OED's earliest citation for the verb fly (literally, move through the air with wings) is Beowulf...
Nacod niðdraca, nihtes fleogeð fyre befangen
(I assume I've highlighted the right word; I'm not good at English that old! :)
A few centuries later (certainly by C13 Chaucer) they report the word being used "figuratively", as...
(esp. of fame, a report, etc.)
to fly high (or a high pitch) : to aim at or reach a high pitch of action, feeling, etc.
to fly low : to avoid notoriety.
A centuries or two after that, OED has citations where it defines (again, figurative) fly as...
To move or travel swiftly, pass rapidly, rush along.
After another century or two, we finally reach OP's specific usage (this from Wikipedia)...
The first reference in print to [The Flying Dutchman] appears in Chapter VI of A Voyage to Botany Bay (1795) (also known as A Voyage to New South Wales), attributed to George Barrington.
My guess would be that Barrington (or whatever sailors he may have gotten the yarn from) probably intended both senses 2 and 3 above (but not 1, presumably).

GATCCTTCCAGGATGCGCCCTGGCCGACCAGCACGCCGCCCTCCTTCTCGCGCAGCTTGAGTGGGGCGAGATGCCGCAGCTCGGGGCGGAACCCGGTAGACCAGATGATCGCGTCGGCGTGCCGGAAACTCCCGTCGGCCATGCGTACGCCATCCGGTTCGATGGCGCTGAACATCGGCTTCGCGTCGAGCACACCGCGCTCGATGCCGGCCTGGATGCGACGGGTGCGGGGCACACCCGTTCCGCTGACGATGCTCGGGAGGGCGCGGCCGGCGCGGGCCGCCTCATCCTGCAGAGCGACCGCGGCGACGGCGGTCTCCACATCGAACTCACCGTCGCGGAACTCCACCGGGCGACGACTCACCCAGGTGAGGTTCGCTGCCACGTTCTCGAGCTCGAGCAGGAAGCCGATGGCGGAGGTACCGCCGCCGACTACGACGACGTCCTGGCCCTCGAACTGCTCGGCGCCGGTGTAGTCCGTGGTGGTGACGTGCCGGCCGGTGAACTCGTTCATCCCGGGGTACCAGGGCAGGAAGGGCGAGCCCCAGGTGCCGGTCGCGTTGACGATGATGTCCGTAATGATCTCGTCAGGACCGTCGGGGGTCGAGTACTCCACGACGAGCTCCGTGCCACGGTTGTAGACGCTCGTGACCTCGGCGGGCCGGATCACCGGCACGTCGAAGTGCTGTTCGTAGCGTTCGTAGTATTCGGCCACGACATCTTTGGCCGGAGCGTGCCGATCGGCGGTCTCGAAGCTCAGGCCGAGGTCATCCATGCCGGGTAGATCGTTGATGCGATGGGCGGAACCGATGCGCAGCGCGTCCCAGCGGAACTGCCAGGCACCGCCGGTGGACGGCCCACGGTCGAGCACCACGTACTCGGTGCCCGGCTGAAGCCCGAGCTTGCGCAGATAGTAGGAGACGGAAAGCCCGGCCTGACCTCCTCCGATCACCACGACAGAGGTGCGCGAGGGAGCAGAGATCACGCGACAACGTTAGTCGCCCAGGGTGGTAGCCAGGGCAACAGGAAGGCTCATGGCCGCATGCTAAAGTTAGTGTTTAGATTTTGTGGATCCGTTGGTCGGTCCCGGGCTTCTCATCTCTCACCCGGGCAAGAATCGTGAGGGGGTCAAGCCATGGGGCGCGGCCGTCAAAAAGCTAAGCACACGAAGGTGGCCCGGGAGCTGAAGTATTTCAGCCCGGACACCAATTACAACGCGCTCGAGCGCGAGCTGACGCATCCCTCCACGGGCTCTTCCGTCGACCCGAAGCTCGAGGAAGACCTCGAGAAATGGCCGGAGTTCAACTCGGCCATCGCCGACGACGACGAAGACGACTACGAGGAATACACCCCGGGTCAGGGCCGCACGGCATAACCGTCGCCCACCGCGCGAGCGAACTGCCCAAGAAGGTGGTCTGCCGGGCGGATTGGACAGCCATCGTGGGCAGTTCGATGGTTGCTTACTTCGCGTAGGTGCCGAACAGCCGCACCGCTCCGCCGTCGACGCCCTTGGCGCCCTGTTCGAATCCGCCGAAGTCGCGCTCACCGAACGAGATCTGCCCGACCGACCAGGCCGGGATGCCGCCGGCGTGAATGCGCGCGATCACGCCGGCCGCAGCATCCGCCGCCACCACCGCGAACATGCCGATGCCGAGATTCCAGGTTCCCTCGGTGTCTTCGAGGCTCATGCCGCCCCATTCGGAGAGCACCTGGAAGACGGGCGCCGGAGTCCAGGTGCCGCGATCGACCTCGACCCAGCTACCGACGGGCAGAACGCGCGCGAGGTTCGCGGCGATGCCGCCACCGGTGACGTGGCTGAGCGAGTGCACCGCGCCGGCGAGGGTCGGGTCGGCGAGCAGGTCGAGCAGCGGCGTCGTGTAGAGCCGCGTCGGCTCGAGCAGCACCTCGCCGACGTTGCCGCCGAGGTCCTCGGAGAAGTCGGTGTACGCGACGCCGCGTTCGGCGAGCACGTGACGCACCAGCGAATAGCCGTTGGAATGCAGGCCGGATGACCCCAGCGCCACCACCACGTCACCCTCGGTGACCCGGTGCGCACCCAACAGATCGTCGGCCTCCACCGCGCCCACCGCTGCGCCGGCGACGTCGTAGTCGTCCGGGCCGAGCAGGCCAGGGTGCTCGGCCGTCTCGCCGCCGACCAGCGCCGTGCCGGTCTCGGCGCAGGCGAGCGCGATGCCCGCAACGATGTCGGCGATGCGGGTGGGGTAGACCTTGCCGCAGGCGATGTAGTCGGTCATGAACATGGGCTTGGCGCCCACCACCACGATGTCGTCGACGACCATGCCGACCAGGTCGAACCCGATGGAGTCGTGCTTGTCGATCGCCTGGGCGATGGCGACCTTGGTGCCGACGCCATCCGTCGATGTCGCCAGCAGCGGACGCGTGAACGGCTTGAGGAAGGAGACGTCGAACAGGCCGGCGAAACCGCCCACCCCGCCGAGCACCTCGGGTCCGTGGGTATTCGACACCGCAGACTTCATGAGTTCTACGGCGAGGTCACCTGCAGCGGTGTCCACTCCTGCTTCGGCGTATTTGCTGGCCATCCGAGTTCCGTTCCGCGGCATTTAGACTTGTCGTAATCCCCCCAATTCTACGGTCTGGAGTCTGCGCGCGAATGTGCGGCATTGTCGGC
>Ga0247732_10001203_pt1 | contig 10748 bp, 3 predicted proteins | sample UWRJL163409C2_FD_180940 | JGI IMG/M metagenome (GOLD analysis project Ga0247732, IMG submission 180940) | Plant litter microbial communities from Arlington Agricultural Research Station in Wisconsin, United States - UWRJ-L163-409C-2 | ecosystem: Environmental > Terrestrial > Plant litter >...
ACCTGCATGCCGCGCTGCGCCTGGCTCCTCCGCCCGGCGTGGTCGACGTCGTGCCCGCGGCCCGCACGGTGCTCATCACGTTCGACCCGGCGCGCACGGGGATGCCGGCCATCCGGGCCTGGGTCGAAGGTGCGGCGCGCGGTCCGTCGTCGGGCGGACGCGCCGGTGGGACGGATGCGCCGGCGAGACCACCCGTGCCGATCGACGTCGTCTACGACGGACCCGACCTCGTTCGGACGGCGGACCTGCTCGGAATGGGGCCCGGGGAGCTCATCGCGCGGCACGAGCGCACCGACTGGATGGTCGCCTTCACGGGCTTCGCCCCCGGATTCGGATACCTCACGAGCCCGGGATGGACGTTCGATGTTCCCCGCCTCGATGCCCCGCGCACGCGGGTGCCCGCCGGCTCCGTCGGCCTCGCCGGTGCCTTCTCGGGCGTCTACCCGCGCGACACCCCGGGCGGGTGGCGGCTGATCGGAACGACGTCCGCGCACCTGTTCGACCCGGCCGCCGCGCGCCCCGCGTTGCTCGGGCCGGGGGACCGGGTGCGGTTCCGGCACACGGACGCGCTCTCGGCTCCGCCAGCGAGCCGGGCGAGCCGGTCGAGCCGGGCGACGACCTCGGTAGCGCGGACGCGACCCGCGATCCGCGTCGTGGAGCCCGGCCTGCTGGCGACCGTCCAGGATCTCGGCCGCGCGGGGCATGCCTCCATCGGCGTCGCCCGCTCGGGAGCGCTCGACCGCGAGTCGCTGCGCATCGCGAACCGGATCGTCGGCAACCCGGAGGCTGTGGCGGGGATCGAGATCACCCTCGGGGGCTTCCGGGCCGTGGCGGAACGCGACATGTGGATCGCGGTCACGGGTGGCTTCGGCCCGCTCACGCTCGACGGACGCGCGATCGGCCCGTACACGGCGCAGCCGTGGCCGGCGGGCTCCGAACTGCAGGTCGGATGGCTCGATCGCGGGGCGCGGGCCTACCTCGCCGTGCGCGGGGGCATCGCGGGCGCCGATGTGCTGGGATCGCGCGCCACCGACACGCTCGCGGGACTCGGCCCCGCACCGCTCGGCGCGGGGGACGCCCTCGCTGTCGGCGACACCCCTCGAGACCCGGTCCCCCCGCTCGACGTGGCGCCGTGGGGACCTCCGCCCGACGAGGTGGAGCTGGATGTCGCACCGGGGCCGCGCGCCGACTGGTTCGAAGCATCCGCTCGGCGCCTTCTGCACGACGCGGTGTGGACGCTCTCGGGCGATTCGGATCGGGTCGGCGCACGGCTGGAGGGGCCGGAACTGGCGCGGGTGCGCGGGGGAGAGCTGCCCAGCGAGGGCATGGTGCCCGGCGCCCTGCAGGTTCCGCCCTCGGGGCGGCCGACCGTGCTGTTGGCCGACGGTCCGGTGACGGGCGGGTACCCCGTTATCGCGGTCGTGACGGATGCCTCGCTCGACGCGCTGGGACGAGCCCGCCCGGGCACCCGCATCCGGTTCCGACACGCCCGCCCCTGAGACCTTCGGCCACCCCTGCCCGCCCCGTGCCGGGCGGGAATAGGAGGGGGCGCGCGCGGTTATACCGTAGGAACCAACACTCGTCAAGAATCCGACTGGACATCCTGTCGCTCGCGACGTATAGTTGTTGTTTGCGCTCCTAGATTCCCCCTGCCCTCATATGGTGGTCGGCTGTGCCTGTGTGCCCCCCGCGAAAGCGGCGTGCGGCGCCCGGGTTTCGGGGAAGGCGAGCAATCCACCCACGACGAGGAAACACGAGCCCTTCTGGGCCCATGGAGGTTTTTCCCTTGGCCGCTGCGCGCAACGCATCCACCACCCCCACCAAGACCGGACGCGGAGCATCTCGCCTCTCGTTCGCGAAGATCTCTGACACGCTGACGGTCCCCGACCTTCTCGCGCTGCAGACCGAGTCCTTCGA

Wikipedia's suggestion that the ship appeared to literally fly, float aloft because of an optical illusion caused by atmospherics is unlikely, to say the least. If that was the original meaning, Barrington would surely have mentioned it, since ships don't normally float in the air.
As regards OP's idea that to fly might be used to mean to roam, drift - the short answer is No! There are lots of other ways the word can be used (if you don't know them, look in a dictionary). About the closest to OP's roaming context is fly = flee, escape, leave [hurriedly].
Up in the Air just happens to be a movie about a guy who spends a lot of time in planes (flying from city to city for his job). It's got no real relevance to OP's context.